As early as 4000 - 5000 BCE humans, first in the Sinai region of Egypt, and a millennium later in Mesoamerica and China, were mining and working turquoise into jewelry and ceremonial objects. It was so highly valued in Eqypt, that when high quality deposits were exhausted, artisans developed a copper glazed ceramic simulant called faience, rather than abandon use of that sky blue color in their artwork.
Chemically, turquoise is a hydrated copper/aluminum phosphate, of aggregate, cryptocrystalline structure. There is only one known deposit (in the state of Virginia) where turquoise is found in transparent to translucent discrete visible crystals. Specimens from that locale are rare and bring a hefty price from collectors.
More typically, turquoise is found as an opaque deposit in nodules, or veins within host rocks, or as shallow crusts on the surface of rocks.
Color ranges through shades of blue to blue-green to yellowish green depending on the amount of copper (adds blue) chromium or vanadium (adds green) and iron (adds yellow). There are rare specimens of blue-violet color which contain strontium impurities. In general, US mines produce slightly greenish blue, to green gems due to high iron and vanadium content. Most turquoise rough contains patches or veins of the host rock in which it formed, such as chalcedony or opal, brown limonite, black chert or white kaolinite.
Such matrix can affect the color and toughness of the stone and its workability for the lapidary or jeweler. Relatively pure specimens of turquoise might have a hardness of around 5 and be moderately porous. In general, a high proportion of silicate minerals increases hardness and decreases porosity while a high content of clay minerals (like kaolinite) has the opposite effect. On one end of this spectrum, then, we find pieces of hardness 5.5 to 6 that take a bright polish and are minimally porous, and on the other end are pieces of a soft and chalky nature with so much porosity as to be unusable without stabilization.
Turquoise occurs, usually in arid regions, where ground water percolates through aluminous rock in the vicinity of copper deposits. Like malachite, then, it is a secondary mineral which forms through the interaction of pre-existing minerals and their solutions. Historically the finest material was obtained from mines in Persia (Iran), and there is still considerable production from that area, but the majority of today's commerce in turquoise is supported primarily by sites in North America, and China. Its name, from French, means "Turkish stone", a reference to the long history of imports of Persian material, through Turkey, to the West.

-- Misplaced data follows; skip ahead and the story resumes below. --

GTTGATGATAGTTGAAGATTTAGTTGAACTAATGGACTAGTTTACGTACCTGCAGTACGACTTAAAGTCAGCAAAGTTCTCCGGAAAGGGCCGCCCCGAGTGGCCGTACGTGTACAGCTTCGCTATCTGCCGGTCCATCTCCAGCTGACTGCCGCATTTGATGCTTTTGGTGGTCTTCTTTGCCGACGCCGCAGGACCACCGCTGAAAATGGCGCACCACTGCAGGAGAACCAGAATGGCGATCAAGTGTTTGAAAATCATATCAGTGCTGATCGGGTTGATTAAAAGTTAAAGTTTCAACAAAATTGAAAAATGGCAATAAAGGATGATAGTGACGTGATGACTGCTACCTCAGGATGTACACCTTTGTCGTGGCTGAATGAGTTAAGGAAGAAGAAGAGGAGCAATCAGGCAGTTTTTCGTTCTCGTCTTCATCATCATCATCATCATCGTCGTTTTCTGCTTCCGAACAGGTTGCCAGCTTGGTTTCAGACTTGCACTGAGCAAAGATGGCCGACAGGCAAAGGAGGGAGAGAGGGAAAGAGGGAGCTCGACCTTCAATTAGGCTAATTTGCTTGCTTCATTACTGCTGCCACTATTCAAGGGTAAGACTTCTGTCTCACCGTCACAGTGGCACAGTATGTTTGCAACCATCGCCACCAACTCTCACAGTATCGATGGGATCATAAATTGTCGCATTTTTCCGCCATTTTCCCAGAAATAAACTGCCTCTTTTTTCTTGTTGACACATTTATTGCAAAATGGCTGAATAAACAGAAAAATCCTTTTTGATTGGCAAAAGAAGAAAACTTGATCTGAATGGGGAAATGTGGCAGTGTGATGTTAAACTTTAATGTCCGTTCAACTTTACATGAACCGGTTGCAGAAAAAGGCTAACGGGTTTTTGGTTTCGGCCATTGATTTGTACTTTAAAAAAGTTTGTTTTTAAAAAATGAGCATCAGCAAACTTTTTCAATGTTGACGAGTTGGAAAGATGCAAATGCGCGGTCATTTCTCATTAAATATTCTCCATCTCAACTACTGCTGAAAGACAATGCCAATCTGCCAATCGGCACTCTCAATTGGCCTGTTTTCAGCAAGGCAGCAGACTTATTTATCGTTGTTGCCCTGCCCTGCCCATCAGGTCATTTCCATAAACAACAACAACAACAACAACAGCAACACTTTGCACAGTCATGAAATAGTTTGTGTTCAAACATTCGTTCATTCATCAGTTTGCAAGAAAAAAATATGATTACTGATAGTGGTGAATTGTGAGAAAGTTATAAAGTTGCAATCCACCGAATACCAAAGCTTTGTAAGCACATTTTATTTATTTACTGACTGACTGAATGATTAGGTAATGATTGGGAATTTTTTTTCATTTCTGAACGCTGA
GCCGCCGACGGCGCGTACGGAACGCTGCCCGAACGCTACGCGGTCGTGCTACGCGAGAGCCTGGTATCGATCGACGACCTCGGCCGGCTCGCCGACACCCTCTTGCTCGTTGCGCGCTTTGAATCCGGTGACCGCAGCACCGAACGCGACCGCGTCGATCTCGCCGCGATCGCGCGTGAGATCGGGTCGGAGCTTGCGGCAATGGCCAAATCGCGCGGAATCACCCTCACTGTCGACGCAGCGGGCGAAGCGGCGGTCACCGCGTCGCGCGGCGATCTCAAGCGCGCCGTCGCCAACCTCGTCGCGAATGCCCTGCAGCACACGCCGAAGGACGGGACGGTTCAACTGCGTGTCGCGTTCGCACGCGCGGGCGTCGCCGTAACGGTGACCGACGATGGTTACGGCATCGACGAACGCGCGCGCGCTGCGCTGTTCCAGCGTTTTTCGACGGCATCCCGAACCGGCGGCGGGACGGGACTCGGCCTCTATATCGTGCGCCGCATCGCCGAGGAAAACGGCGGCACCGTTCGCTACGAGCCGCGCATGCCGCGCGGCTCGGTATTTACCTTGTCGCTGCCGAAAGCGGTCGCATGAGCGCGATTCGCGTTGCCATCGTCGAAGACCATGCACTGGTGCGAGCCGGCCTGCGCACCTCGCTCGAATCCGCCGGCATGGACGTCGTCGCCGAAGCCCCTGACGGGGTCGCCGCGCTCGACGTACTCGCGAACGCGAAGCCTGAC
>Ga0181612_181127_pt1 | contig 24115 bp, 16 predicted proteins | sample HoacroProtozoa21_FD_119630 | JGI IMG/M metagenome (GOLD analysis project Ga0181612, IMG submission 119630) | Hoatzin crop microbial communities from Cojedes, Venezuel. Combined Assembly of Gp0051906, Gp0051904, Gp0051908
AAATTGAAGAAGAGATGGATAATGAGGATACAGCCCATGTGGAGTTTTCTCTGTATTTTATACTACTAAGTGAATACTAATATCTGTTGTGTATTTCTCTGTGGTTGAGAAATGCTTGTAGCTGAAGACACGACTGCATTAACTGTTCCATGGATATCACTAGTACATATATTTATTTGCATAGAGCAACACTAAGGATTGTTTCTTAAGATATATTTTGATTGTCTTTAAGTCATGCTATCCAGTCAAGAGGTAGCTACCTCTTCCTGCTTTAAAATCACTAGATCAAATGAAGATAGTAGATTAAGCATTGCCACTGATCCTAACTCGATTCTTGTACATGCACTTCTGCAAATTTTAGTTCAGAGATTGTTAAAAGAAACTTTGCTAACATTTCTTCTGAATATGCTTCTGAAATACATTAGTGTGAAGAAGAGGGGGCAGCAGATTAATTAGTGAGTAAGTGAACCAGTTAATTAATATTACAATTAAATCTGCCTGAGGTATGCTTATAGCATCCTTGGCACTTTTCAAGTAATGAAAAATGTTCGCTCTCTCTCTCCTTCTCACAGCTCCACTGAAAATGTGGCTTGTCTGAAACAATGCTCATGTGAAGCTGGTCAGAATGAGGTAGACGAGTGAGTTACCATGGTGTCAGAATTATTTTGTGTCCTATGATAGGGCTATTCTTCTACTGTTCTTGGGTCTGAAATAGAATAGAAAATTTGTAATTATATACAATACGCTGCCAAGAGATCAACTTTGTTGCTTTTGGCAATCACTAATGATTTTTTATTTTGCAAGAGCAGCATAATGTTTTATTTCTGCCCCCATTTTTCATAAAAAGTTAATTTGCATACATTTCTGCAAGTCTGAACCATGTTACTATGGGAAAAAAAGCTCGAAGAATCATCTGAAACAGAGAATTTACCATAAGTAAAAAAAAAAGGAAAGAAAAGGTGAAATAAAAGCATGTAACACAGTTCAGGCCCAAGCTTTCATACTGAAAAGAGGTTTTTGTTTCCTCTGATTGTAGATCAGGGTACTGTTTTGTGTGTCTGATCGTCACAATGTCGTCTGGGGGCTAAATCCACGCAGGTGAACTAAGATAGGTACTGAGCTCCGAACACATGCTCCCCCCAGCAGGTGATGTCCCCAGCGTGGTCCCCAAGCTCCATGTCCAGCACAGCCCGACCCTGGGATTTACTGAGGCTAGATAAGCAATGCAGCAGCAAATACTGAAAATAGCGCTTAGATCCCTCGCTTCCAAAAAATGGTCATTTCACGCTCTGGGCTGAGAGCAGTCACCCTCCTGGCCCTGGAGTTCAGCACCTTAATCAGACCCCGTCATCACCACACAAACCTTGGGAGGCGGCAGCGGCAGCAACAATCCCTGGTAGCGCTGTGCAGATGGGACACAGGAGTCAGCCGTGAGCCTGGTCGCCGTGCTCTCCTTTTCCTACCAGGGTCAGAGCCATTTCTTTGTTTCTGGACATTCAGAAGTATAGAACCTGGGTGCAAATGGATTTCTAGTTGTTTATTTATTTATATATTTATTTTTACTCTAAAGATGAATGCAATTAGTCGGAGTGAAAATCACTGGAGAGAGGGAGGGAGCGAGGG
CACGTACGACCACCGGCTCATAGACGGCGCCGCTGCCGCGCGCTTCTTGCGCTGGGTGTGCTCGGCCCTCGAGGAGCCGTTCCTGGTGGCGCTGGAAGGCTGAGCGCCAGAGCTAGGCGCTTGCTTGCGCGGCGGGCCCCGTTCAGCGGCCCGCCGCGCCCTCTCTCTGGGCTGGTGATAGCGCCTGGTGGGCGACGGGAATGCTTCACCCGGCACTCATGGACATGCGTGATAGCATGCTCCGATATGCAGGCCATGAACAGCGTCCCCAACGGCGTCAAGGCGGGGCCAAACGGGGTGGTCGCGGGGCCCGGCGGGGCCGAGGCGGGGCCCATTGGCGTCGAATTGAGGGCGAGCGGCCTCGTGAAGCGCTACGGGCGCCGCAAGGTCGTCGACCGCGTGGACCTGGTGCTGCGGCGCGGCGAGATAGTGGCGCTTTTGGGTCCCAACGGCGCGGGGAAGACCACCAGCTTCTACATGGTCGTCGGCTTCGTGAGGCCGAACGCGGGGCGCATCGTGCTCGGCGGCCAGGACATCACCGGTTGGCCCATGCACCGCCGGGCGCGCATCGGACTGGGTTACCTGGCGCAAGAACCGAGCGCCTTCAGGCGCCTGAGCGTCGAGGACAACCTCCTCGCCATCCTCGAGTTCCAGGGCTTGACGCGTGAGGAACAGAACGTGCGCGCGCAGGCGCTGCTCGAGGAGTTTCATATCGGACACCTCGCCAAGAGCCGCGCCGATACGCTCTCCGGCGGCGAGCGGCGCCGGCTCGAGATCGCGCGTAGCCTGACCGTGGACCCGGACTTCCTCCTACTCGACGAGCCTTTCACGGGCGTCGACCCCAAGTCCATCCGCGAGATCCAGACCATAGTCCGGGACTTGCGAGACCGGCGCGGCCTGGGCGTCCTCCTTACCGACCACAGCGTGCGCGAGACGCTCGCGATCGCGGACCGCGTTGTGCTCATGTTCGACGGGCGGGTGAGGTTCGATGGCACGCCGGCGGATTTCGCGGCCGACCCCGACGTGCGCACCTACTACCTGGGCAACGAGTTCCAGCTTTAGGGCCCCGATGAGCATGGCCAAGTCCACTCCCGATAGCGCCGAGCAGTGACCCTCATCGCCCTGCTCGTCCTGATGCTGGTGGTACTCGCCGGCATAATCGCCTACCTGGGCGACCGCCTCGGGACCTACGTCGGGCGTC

The US deposits are almost exclusively limited to the Southwest with Nevada home to a larger number of mines than Arizona, New Mexico and Colorado put together. This is a source of pride for Nevada and turquoise is, in fact, its official State Mineral.
Historically, and to a large extent today, the most admired stones are those of a fine robin's egg or celestial blue color with no visible matrix (this shade is an indication that no iron and little vanadium is present). Historically, stones of this caliber were produced only in Persia (Iran), and some still are, but the world's supply is now supplemented by similar stones primarily from the US, such as those obtained from the Sleeping Beauty Mine near Globe, Arizona. It is common in the gem marketplace to call any pure blue, high quality material "Persian grade" regardless of its actual geographic origin.
In the Middle East it has been traditional to set turquoise in gold, sometimes with diamonds. The Victorians also greatly admired turquoise, and generally set it in gold as well. In the US, though, turquoise has had a long historical association with silver jewelry.
Long before the arrival of Europeans in North American, the native inhabitants had an appreciation for turquoise, which is still strong today. The significance of this gem for some tribal groups rivals the importance that the ancient Chinese gave to nephrite jade. Such was also true in South America, and the early Spanish invaders recorded their surprise in finding turquoise to be more highly valued by the native people than was gold.
During the 1960's and 70's there was a burst of admiration for turquoise among the US population, especially as found in Native American jewelry. After reaching the heights for a few years, this fad crashed amidst scandals involving simulants, imitations and "Indian" jewelry (even that being sold by some Native Americans ) which was made in Asia.
The popularity of this gem is now once again at stratospheric levels, due to a combination of some well known modern designers favoring the stone, and aggressive promotion by home shopping channels and fashion magazines. Although still widely available in traditional silver Southwestern style pieces, more and more designers are emulating the ancient Persians and the Victorians and setting pieces in gold.